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„missionary duty at Batavia, and parts ferent days of the week, 1 have also ofadjacent. But owing to indisposition I ficiated in the following places In was unable to arrive here until August Windsor three times, in Hamilton and 21st. On my way, however, I offici- Sherburne eight times, and administerated a Sunday at Geneva, for the Rev. ed the communion; in Coventry six Mr. Clark. Since my arrival in the times, and administered the commucounty of Genesee, I have preached on nion.-Oxford, communicants 45-bapSundays at Batavia, and likewise at tisms (adults 5, infants 10) 15-marRochester and Canandaigua, by way of riages 4-funerals 3. exchange. I have officiated on week days at several other places. My prin- The Rev. Marcus A. Perry, missioncipal attention has, however, been di- ary at Unadilla, Otsego county, and rected to Batavia. At this place the parts adjacent, reports to the bishop as present prospects of the church are

follows: -Since my last report, my sere good. Owing to the active and vigor- vices have been continued at the church ous efforts of its friends, the building of Unadilla. Though no important erected for public worship is wrested change has taken place in this church, from doubtful hands, and placed on per- · I have the happiness of stating that her manent episcopal ground. Should these numbers have gradually increased, and efforts continue to be exerted, and bless. a growing attachment to the doctrines

great Head of the church, now and worship of the Protestant Episcothing can prevent the congregation at pal Church has been apparent in the Batavia from becoming large and re- congregation. The Sunday school spectable. I have performed here one which was organized the last year, conbaptism and one marriage, and attend- tinued in successful operation during ed four funerals.

the spring and summer; but since the

commencement of the fall, it has been The Rev. Leveret Bush, missionary interrupted by the unusual degree of at Oxford, Chenango county, and parts sickness which has prevailed in the adjacent, reports to the bishop as fol- parish. The young people and chillows: Since the last convention, I dren have been repeatedly catechised have not been able, owing to particular in the church, which, I hope, through circınnstances, to visit the several con- divine grace, will be effectual in awakengregations under my charge as frequent- ing a spirit of piety among them. I ly as their prosperity required; but I have officiated in Unadilla every Lord's have done all that was in my power; day, with the exception of a few, which and I have the pleasure to report that have been devoted to the missionary my labours have not been wholly un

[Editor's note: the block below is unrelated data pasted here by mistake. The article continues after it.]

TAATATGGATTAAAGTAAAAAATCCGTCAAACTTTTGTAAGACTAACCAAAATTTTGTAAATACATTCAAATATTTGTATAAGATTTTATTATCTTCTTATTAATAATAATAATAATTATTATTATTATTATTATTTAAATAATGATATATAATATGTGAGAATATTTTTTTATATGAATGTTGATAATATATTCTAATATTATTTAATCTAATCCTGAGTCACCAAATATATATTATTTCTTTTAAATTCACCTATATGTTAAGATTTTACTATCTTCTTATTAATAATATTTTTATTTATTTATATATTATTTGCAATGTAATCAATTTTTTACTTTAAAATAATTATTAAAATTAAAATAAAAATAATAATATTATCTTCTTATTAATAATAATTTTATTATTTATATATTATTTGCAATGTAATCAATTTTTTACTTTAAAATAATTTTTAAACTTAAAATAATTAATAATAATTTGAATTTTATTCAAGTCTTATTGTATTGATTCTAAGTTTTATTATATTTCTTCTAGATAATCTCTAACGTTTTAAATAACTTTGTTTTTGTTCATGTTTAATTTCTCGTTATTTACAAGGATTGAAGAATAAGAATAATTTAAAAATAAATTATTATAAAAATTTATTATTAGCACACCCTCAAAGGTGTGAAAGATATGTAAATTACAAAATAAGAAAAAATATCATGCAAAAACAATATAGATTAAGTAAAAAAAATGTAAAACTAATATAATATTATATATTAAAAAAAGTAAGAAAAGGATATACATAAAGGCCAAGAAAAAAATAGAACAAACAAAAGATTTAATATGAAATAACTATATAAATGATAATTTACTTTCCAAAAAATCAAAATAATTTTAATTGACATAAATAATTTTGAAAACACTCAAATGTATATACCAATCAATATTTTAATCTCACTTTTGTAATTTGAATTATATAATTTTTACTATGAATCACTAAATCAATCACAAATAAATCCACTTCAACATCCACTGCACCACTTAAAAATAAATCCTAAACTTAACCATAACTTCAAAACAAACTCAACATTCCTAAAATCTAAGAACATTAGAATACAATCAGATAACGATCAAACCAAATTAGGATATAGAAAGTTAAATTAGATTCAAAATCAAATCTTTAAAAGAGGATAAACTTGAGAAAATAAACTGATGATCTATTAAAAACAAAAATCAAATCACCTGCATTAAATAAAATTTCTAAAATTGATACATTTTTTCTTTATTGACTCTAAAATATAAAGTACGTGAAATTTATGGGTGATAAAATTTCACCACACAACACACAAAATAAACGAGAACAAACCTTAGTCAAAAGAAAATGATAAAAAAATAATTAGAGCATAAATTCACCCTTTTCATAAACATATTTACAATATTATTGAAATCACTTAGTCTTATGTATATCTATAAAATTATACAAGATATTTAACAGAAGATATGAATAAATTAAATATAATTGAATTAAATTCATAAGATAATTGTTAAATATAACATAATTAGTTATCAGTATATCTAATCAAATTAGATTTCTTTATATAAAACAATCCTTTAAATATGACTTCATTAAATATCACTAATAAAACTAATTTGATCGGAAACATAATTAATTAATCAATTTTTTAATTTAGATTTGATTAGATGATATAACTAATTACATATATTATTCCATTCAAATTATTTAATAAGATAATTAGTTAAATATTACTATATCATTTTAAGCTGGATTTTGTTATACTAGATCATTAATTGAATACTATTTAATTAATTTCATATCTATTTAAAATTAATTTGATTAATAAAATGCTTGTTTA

I have also occasionally given successful. In Oxford, where I have lectures on week days. In Franklin I officiated every Sunday, with the ex- have officiated one Sunday, two half ception of one, the church is in a flou- days on Sunday, and twice on different rishing condition; its members are days of the week. Baptism one.--In imited in the bonds of peace and love; Windsor one Sunday, and three lecand many who have heretofore been tures on week days. Baptism one. In wholly ignorant of the church, begin Coventry twice, and catechised the now to adinire its doctrines and wor- children. In Bainbridge, one Sunday, ship. The number of communicants, one lecture in the evening, and one in the beginning of the year, was con- funeral sermon. Baptism one; funesiderably diminished by removals, ral one.-In Masonville I preached deaths, and dismissions ; but the vacan- a funeral sermon.-In Sidney I have cies which have been occasioned, have officiated twice.--In May I visited the all been filled up by the addition of new congregation of episcopalians which communicants.-Besides the regular reside in Lebanon and its vicinity. To services on Sunday, I have attended a this congregation I officiated on ThursBible class once a week, superintended day afternoon, and also on the Sunday a Sunday school, and preached occasi- following I officiated, and administered onally on Friday afternoons. On dif- the communion to sixteen communiuants. On the same day, at six o'clock miah Rogers, Isaac Lawrence, esq. in the afternoon, I preached at Sher. Thomas L. Ogden, esq. John Wells, burne, to a large and respectable con- esq. David S. Jones, esq. Henry M'Fargregation. In Guilford one Sunday, lan, Thomas S. Townsend, Edward R. and one lecture in the week. Besides Jones, Stephen Warren, esq. Robert these different places I have officiated Troup, esq. Philip S. Van Rensselaer, frequently at school-houses, which, esq. though in the vicinity, yet are not parti- Agreeably to the recommendation of cularly connected with my parish. The the committee on the subject, the confield for missionary labours is extensive vention proceeded to elect two addiin this part of the vineyard.Commu- tional trustees,” to be also nominated, nicants in St. Matthew's church, Una- “ provided the funds necessary to endilla, (added 10, died 3) 48---baptisms title the diocess to the same, be actually 12-marriages 3—burials 20.


placed under the control of the seminary

before the meeting of the next General There was submitted to the conven- Convention.”—The Hon. James Em. tion the following